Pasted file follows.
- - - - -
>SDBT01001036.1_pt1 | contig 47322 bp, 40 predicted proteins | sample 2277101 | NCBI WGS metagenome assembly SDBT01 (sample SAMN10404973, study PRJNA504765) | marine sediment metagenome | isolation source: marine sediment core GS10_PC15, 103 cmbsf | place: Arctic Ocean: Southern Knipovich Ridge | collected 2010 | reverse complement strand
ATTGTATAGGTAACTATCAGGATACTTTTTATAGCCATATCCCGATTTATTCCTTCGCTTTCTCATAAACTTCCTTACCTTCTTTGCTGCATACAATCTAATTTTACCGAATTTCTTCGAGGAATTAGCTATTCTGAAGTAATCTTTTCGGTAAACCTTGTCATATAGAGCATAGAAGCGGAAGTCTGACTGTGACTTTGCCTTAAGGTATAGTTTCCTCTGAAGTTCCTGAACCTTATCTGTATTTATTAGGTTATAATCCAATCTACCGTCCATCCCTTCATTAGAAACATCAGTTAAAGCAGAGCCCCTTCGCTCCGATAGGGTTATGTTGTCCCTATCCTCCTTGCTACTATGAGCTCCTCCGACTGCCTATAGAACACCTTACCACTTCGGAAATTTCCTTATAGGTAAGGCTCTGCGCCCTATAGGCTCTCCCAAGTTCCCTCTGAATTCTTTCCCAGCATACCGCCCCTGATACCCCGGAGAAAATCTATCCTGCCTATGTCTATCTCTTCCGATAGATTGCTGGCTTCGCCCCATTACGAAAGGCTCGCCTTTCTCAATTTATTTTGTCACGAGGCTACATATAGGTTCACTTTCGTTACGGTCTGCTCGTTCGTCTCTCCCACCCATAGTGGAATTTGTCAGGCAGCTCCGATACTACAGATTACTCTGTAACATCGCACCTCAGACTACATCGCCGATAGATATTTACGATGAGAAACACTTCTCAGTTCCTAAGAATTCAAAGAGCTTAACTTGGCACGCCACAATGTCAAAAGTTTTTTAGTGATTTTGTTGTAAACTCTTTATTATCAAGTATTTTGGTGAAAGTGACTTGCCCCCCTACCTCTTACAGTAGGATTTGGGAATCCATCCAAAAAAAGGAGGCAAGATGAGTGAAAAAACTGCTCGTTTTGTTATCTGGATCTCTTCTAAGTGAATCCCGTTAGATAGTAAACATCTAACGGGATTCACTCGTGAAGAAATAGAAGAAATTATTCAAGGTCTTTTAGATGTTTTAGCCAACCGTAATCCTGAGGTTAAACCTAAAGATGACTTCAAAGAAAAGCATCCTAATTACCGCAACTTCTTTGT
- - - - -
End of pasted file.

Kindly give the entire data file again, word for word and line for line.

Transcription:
>SDBT01001036.1_pt1 | contig 47322 bp, 40 predicted proteins | sample 2277101 | NCBI WGS metagenome assembly SDBT01 (sample SAMN10404973, study PRJNA504765) | marine sediment metagenome | isolation source: marine sediment core GS10_PC15, 103 cmbsf | place: Arctic Ocean: Southern Knipovich Ridge | collected 2010 | reverse complement strand
ATTGTATAGGTAACTATCAGGATACTTTTTATAGCCATATCCCGATTTATTCCTTCGCTTTCTCATAAACTTCCTTACCTTCTTTGCTGCATACAATCTAATTTTACCGAATTTCTTCGAGGAATTAGCTATTCTGAAGTAATCTTTTCGGTAAACCTTGTCATATAGAGCATAGAAGCGGAAGTCTGACTGTGACTTTGCCTTAAGGTATAGTTTCCTCTGAAGTTCCTGAACCTTATCTGTATTTATTAGGTTATAATCCAATCTACCGTCCATCCCTTCATTAGAAACATCAGTTAAAGCAGAGCCCCTTCGCTCCGATAGGGTTATGTTGTCCCTATCCTCCTTGCTACTATGAGCTCCTCCGACTGCCTATAGAACACCTTACCACTTCGGAAATTTCCTTATAGGTAAGGCTCTGCGCCCTATAGGCTCTCCCAAGTTCCCTCTGAATTCTTTCCCAGCATACCGCCCCTGATACCCCGGAGAAAATCTATCCTGCCTATGTCTATCTCTTCCGATAGATTGCTGGCTTCGCCCCATTACGAAAGGCTCGCCTTTCTCAATTTATTTTGTCACGAGGCTACATATAGGTTCACTTTCGTTACGGTCTGCTCGTTCGTCTCTCCCACCCATAGTGGAATTTGTCAGGCAGCTCCGATACTACAGATTACTCTGTAACATCGCACCTCAGACTACATCGCCGATAGATATTTACGATGAGAAACACTTCTCAGTTCCTAAGAATTCAAAGAGCTTAACTTGGCACGCCACAATGTCAAAAGTTTTTTAGTGATTTTGTTGTAAACTCTTTATTATCAAGTATTTTGGTGAAAGTGACTTGCCCCCCTACCTCTTACAGTAGGATTTGGGAATCCATCCAAAAAAAGGAGGCAAGATGAGTGAAAAAACTGCTCGTTTTGTTATCTGGATCTCTTCTAAGTGAATCCCGTTAGATAGTAAACATCTAACGGGATTCACTCGTGAAGAAATAGAAGAAATTATTCAAGGTCTTTTAGATGTTTTAGCCAACCGTAATCCTGAGGTTAAACCTAAAGATGACTTCAAAGAAAAGCATCCTAATTACCGCAACTTCTTTGT